News Blog for Seattle's Wallingford Neighborhood

 

'Flag station' project gets money, looking for donations

June 26th, 2011 by master

The crossing flag project that we wrote about last week is moving forward with more funding by the Wallingford Chamber of Commerce.

The initial $300 was allotted by the Wallingford Community Council, now they have an extra $100 to add crossing flags.

From Jon deLeeuw, Vice President of the Community Council:

Demand is going to outstrip what I can afford; however if the community can donate materials, then I can order more flags. The materials needed are 4″ diameter PVC pipe, and 4 inch end caps – stuff that many people have kicking around in their garage.

I would ask these things of the neighborhood:

1) Donations of 4″ PVC pipe greater than 12 lengths, plus 4″ PVC End caps
2) Contact me before July 1st on what they have to donate – I need time to figure out how many flags to order.
3) Bring the donated materials to the WCC booth at the street fair, July 9th
4) Volunteer to assemble buckets at the booth (3-4 volunteers for a couple hours would be great)
5) Decorate your bucket (yahoo)
6) Adopt a designated intersection, hang your buckets and get extra flags for restocking.

Any questions or comments can be directed to Jon (at Not A Number) or brought up and the next Wallingford Community Council meeting, July 6th, 7PM room 202, Good Shepherd Center.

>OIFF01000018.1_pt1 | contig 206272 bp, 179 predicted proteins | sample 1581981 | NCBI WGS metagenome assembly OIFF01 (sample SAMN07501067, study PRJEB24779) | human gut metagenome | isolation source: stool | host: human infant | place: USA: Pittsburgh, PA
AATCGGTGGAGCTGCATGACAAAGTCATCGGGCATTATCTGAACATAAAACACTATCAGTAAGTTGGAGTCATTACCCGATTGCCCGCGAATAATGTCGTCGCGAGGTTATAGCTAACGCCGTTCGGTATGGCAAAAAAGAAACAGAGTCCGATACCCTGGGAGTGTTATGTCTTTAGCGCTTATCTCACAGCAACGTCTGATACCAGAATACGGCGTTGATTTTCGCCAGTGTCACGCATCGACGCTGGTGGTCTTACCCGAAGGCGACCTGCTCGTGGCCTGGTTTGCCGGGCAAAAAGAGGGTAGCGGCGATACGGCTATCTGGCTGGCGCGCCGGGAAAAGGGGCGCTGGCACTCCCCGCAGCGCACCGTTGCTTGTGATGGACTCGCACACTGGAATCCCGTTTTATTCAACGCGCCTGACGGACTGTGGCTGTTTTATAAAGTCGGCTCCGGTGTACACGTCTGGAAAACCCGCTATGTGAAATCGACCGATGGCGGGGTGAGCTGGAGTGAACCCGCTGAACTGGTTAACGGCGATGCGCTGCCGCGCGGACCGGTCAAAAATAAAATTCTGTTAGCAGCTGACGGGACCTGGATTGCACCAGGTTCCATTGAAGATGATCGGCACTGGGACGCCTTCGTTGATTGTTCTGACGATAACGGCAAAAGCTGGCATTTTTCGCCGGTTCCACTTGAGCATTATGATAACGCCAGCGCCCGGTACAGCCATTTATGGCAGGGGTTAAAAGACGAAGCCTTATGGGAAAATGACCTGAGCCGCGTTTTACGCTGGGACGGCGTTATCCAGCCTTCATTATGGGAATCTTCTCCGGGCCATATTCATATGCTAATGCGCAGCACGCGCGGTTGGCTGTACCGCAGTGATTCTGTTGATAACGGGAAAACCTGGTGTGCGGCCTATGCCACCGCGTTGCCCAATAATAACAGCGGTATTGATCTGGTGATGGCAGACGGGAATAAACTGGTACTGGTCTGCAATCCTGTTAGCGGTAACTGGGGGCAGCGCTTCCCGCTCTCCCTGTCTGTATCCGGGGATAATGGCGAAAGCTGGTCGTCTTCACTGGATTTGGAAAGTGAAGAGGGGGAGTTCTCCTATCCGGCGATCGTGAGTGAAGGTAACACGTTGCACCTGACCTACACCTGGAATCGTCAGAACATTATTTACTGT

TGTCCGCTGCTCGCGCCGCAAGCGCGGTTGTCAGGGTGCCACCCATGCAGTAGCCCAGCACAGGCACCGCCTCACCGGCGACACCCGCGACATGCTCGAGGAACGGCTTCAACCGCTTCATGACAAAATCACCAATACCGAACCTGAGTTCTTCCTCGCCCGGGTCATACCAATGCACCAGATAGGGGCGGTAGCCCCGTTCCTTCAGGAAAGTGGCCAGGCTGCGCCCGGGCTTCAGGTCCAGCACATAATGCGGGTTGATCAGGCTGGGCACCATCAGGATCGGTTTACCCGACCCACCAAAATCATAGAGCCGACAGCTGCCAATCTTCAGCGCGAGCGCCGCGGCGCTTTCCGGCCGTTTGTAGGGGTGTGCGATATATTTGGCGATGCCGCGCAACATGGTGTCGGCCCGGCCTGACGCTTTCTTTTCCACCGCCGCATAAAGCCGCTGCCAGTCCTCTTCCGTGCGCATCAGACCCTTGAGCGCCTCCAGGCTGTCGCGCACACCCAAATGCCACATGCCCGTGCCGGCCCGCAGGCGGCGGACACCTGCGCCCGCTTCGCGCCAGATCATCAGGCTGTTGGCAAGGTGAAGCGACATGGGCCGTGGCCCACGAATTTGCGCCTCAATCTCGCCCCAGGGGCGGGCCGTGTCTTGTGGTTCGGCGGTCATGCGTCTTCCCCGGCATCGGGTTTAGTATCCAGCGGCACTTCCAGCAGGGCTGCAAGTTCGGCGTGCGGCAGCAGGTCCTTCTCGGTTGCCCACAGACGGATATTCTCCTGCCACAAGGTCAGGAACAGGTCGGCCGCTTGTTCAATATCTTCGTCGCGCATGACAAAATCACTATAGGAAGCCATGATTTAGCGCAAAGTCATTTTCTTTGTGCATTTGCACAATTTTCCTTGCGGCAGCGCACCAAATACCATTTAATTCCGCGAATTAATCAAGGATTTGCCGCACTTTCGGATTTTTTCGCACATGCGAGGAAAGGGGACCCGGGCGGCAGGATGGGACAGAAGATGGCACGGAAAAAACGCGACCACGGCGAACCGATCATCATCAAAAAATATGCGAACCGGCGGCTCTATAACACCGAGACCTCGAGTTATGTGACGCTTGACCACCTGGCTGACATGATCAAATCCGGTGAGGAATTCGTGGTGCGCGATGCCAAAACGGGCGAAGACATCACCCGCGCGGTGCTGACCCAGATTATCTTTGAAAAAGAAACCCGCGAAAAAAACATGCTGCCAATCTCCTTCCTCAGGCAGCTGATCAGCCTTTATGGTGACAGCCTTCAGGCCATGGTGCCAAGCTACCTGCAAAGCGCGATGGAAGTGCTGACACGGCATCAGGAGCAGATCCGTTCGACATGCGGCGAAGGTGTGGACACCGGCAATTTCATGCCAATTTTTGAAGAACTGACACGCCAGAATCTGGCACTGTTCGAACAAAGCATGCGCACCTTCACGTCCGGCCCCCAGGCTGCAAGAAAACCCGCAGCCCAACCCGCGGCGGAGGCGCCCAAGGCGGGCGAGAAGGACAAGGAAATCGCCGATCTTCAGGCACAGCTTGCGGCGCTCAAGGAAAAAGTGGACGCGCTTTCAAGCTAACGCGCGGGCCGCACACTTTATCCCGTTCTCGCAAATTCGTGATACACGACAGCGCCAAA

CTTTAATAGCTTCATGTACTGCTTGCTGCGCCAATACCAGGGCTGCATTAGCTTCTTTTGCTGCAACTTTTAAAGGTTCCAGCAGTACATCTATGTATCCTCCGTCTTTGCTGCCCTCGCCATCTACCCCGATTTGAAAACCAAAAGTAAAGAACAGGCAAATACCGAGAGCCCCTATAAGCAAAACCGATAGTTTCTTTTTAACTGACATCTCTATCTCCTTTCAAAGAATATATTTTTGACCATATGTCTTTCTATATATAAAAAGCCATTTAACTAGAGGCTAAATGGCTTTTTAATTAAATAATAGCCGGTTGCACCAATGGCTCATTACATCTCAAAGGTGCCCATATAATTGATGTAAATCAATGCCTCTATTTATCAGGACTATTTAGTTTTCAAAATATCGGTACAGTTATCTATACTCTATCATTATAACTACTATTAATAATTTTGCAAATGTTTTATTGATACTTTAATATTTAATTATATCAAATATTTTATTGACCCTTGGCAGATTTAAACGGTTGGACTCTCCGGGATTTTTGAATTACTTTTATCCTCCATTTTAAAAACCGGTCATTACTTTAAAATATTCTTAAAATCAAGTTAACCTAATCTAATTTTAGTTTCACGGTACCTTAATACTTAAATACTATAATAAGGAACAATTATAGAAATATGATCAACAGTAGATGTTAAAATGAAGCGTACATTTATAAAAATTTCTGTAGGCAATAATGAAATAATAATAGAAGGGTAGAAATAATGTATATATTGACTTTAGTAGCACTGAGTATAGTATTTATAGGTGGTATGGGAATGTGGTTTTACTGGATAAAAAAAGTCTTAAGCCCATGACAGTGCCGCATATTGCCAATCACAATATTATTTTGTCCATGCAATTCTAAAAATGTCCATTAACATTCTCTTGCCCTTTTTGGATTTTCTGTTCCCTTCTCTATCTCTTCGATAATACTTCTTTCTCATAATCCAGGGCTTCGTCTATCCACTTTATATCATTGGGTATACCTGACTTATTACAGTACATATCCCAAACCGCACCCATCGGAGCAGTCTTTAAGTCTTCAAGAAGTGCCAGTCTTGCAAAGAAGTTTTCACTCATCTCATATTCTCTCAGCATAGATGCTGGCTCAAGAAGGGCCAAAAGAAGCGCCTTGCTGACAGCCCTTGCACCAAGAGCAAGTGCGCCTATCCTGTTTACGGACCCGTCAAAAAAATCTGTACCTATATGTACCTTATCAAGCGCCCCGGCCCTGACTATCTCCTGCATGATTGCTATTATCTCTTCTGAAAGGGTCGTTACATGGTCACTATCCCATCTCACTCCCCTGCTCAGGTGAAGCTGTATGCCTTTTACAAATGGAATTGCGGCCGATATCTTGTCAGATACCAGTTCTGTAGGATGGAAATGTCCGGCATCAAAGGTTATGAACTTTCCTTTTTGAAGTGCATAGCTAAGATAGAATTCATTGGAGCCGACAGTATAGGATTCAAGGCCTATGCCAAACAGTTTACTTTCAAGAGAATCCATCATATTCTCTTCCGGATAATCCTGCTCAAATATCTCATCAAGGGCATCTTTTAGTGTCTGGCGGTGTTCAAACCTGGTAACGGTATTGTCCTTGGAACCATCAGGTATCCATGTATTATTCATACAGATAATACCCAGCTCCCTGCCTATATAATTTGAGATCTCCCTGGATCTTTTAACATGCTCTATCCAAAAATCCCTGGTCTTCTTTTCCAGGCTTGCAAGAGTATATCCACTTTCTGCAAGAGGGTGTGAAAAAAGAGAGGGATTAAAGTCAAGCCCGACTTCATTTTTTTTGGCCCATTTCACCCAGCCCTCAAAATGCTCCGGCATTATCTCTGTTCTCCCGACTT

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Community Council looking for good "flag station" intersections

June 22nd, 2011 by master

The Wallingford Community Council is looking into placing crossing flags at several key intersections in Wallingford.

An example of a flag station on Phinney Ridge

The question is: Which intersections would the flags be most useful?

The vice-president of the council, Jon deLeeuw, sent these ideas:
3-4 stations along 50th
2-3 stations along 45th
4-5 stations along 40th (which already has 2-3 neighbor maintained stations)
4-5 stations along Stone Way

Each station would start with 2 buckets and 6 flags. Extra flags would be available at the Neighborhood Office. While many intersections could benefit from the flags, the council only has $300 for purchase and maintenance. The initial setup cost for each station is estimated at $17.

deLeeuw will give a more detailed presentation at the July 6th WCC meeting with the feedback he receives. “The more votes an intersection gets the more chance it will get a station,” he writes.

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